“It is the vine of my mother,” Dolores said, thoughtfully. “I now remember that the leaves were like hearts.”

“It is Margot Lemaître's vine!” roared Achille. “I can see the leaves with my eyes shut. They were precisely of this fashion.”

Upon this they quarrelled. Monsieur stamped his foot and swore, and madame fled to her own bedchamber, where she remained weeping, and refusing to come out even to dinner. Then they made up. But only for a little while.

The vine crept up and up, catching hold of the pillar and spreading out its heart-shaped leaves and shaking them in the wind. And Achille and Dolores watched it, and disputed over it, and berated each other in French and Spanish, and even in very imperfect “American.”

“The flowers will be white, like little silver trumpets,” cried the wife.

“The flowers will be red as the blood of Marat in his bath-tub,” blustered the husband, “and if I have a son he shall receive under those red flowers his name of Maximilien Robespierre!”

“Ay de mi! Santa Maria Purissima!” wailed Dolores. “I will not bear a son to be called after a bloody monster! My son shall have the name of the good St. Joseph!”

It was a terrible time!

But one morning Achille came out of his house, where in the early dawn a night-light was still burning. His face was swollen with weeping, and he staggered as he walked, like a man in liquor.

He crossed the garden to the little gate which opened upon the river steps, and stopped, putting his hands out blindly to grasp the railing. “She will die!” he whispered hoarsely, looking around with blurred eyes which saw nothing. “Mother of God, she will die, never knowing how much I love her! And I, who have made her weep, brute that I am! Oh, if she will only live! But she will die, she will die!” And he shook the railing with such fury that a loose piece at the end fell into the river and swirled around on the dimpling eddy.

“Señor!” It was the shrill voice of the old nurse calling him from the veranda.

But he durst not turn his head.

He heard her come pattering down the path, and his knees became as water.

“Señor,” said Marta, “come and see your son.”

His son! He shook from head to foot, staring at her with dazed eyes. “Dolores?” he stammered.

“Santa Maria!” said Marta, impatiently. “Do you think your wife is such a fool that she cannot bring a man-child into the world without dying?”

“I will tear down that monster of a vine before the red flowers bud upon it,” he said within himself, following her, and wiping the glad, foolish tears from his eyes. He glanced up, from habit, at the subject of all their childish quarrels.

He stopped, open-mouthed.

The vine, in one unheeded night, had burst into bloom. The blossoms of it were not white, like little silver trumpets, nor red, like the blood of Marat in his bath-tub. A row of great heavenly blue disks starred the lintel like a crown.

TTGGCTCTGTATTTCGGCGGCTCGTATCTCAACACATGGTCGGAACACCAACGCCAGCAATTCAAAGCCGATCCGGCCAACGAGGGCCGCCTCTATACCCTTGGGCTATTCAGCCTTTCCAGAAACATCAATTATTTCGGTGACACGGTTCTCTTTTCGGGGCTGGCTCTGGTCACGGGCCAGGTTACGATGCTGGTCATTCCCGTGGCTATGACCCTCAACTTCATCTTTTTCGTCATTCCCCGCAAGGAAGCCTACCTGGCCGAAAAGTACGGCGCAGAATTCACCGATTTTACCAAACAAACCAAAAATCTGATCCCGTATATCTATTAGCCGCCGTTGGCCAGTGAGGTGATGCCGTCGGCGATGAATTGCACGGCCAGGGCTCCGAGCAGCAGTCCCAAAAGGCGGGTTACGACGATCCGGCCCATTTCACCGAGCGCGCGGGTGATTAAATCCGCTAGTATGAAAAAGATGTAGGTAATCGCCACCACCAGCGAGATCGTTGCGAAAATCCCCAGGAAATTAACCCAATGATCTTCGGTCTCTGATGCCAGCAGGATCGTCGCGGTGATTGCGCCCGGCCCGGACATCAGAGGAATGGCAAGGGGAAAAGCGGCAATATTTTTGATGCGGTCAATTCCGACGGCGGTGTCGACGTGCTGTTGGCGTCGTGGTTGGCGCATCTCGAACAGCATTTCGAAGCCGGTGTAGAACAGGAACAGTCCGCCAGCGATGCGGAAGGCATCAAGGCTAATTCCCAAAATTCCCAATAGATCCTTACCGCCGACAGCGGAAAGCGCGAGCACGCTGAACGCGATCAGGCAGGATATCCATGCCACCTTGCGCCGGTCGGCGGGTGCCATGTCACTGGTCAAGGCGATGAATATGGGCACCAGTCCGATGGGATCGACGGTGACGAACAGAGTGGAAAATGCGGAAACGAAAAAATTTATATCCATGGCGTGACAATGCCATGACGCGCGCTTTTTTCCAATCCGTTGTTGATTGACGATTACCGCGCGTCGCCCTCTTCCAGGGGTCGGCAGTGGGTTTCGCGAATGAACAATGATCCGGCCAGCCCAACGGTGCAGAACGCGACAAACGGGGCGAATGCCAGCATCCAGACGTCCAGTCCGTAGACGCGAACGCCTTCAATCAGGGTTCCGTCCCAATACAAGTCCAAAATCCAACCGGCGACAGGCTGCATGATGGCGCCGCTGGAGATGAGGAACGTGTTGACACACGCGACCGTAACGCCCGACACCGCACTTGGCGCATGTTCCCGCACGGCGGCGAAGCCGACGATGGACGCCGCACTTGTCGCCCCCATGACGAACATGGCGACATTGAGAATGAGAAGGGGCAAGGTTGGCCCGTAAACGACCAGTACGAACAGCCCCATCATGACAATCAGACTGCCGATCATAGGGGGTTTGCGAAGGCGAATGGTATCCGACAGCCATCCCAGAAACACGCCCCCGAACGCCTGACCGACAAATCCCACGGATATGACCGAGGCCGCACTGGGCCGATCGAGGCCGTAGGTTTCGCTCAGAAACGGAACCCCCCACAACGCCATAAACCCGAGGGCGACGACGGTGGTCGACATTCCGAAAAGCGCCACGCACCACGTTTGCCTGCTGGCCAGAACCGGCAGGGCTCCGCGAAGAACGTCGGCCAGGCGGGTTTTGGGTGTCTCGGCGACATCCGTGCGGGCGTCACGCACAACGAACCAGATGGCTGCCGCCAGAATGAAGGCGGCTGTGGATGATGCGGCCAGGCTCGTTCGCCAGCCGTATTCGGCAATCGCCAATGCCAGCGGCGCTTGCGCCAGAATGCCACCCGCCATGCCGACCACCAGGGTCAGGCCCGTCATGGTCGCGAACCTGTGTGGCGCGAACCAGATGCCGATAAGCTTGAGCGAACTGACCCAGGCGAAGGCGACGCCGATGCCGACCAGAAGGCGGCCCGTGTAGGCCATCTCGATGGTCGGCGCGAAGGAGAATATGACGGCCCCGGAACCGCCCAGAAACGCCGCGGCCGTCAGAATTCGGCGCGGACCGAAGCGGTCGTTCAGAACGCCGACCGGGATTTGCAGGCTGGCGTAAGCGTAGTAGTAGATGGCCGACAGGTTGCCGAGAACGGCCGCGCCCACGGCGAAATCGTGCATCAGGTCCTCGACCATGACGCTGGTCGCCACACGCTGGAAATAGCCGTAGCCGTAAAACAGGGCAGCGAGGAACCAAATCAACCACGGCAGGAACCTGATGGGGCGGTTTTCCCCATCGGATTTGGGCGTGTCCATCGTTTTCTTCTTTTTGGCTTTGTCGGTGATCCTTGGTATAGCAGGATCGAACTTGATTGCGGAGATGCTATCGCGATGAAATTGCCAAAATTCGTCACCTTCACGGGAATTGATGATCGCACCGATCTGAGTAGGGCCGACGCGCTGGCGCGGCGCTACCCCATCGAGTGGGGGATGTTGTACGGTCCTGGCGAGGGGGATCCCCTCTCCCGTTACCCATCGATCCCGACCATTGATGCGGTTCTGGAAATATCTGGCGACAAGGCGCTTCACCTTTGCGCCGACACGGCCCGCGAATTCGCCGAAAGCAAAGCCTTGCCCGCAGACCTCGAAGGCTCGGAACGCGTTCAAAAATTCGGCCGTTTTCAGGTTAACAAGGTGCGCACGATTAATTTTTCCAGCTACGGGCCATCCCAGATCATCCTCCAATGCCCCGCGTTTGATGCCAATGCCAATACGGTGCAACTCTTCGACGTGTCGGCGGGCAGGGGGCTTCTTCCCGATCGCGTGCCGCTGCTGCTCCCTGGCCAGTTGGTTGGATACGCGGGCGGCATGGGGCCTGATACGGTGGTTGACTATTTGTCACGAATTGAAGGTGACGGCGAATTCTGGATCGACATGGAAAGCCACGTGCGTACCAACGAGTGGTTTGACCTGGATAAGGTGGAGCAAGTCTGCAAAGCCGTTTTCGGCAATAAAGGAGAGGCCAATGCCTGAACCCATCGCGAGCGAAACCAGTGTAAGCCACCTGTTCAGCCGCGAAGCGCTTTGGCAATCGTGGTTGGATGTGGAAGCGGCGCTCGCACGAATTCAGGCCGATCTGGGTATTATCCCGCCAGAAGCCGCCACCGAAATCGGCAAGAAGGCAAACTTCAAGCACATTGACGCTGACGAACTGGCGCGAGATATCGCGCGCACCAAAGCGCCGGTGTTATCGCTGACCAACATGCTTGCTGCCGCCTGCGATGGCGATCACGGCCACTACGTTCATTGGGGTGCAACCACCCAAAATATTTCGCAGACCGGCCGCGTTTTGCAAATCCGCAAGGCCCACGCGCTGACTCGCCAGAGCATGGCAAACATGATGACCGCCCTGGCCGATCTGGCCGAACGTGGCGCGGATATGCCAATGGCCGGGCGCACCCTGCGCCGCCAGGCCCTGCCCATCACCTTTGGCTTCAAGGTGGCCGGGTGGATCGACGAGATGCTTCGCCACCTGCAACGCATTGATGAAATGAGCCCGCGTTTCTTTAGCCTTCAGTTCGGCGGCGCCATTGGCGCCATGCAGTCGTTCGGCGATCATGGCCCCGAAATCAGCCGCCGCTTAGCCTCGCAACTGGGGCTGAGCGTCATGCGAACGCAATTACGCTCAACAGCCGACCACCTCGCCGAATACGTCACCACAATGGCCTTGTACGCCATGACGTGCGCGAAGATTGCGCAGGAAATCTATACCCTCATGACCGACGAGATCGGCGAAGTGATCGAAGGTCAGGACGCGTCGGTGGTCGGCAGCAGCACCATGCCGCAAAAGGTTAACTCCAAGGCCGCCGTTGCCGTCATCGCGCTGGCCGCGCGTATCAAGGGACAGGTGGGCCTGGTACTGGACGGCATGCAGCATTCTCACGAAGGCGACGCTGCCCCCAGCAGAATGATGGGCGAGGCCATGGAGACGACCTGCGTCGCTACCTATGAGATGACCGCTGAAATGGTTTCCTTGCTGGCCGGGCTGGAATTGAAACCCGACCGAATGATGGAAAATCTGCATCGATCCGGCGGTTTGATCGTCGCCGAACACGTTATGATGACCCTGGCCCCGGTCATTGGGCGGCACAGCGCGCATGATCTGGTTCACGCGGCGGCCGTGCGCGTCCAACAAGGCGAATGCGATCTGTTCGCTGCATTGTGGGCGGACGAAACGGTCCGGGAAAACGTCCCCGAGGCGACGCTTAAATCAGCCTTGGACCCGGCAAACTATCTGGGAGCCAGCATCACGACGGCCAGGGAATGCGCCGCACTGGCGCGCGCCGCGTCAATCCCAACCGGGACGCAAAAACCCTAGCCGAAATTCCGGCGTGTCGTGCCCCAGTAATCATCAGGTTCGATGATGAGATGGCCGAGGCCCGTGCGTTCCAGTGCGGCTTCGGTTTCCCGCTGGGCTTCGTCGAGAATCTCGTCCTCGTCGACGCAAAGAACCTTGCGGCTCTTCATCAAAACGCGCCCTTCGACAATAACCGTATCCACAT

He reached up and plucked one of these miracles, and tiptoed into the hushed and darkened room.

“Heart of my Body!” he sobbed, falling on his knees by the bedside, “our vine has blossomed!” and he laid the glory on her white bosom.

Dolores smiled—an adorable, weak, young-mother smile. “Life of my Soul!” she said, uncovering the little bundle which lay on her arm, “behold your son! He shall be called Maximilien Robespierre.”

“But no!” said Achille, solemnly; “we will name our son Jesus-Mary.

Such was the mysterious origin of the blue glories which to-day riot over every house in San Antonio. They may wish to tell you a different story down there, but it would be foolish to listen even, since this is the true one.

Achille Lemaître was killed in a charge at the battle of Shiloh, and his wife, dying shortly after of grief at his loss, left her young son in the care of Monsieur le Comte, his godfather.

And by the time Jesus-Mary had reached the age convenable for a Lemaitre to enter the holy estate of matrimony, and had fetched his American wife to the yellow adobe house by the river, he had become, through persistent mispronunciation and the American fashion in initial letters, Mr. J. M. Lammitt.

Dolly, baptized Dolores in memory of her beautiful grandmother, continued to look with unnatural intentness at the glories, blushing, but pretending not to see Mr. Steven Santer, who had fastened his little skiff at the landing and was coming up the poppy-bordered walk.

He took off his straw hat as he approached.

“Good-morning, Miss Lammitt,” he said, boldly, though inwardly quaking at his own audacity.

They sat down on the steps together.

Mr. Steven Santer was a good-looking blond young man from somewhere near the East Fork of the Trinity. He had come to San Antonio some weeks earlier on account of business, and stayed on account of Dolly Lammitt.

“What is that?” he asked, suddenly starting up from his seat, for a puff of wind had caught the pennant fastened to the staff on the lawn and unfurled it.

“That,” replied Dolly, “is a French flag. My father always puts it out on the Fourteenth of July. The Fourteenth of July,” she explained, with condescension, “is the anniversary of the taking of the Bastille.”

“I know,” said Santer. “My father,” he added, as if apologizing for his own acquaintance with the subject—“my father always runs up a French flag on the Fourteenth of July.”